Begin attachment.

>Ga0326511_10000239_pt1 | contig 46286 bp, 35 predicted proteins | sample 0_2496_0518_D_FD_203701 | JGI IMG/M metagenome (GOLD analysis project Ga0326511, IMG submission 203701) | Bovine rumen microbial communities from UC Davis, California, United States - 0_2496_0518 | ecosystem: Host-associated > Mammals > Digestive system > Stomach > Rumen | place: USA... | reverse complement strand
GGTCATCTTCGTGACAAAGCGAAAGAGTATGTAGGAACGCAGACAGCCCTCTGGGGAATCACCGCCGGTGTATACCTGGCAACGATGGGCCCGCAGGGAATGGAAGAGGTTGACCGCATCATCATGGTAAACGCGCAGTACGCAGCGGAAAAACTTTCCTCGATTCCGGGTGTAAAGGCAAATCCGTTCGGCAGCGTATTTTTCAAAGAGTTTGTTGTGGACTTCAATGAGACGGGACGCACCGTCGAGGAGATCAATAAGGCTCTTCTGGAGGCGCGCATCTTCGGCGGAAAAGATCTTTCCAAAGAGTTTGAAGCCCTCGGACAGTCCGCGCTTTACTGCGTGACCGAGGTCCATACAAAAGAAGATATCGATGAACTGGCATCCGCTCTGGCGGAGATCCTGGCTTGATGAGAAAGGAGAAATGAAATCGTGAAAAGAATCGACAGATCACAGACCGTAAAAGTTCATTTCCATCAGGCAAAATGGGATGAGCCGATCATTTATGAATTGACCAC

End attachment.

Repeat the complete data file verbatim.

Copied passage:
>Ga0326511_10000239_pt1 | contig 46286 bp, 35 predicted proteins | sample 0_2496_0518_D_FD_203701 | JGI IMG/M metagenome (GOLD analysis project Ga0326511, IMG submission 203701) | Bovine rumen microbial communities from UC Davis, California, United States - 0_2496_0518 | ecosystem: Host-associated > Mammals > Digestive system > Stomach > Rumen | place: USA... | reverse complement strand
GGTCATCTTCGTGACAAAGCGAAAGAGTATGTAGGAACGCAGACAGCCCTCTGGGGAATCACCGCCGGTGTATACCTGGCAACGATGGGCCCGCAGGGAATGGAAGAGGTTGACCGCATCATCATGGTAAACGCGCAGTACGCAGCGGAAAAACTTTCCTCGATTCCGGGTGTAAAGGCAAATCCGTTCGGCAGCGTATTTTTCAAAGAGTTTGTTGTGGACTTCAATGAGACGGGACGCACCGTCGAGGAGATCAATAAGGCTCTTCTGGAGGCGCGCATCTTCGGCGGAAAAGATCTTTCCAAAGAGTTTGAAGCCCTCGGACAGTCCGCGCTTTACTGCGTGACCGAGGTCCATACAAAAGAAGATATCGATGAACTGGCATCCGCTCTGGCGGAGATCCTGGCTTGATGAGAAAGGAGAAATGAAATCGTGAAAAGAATCGACAGATCACAGACCGTAAAAGTTCATTTCCATCAGGCAAAATGGGATGAGCCGATCATTTATGAATTGACCAC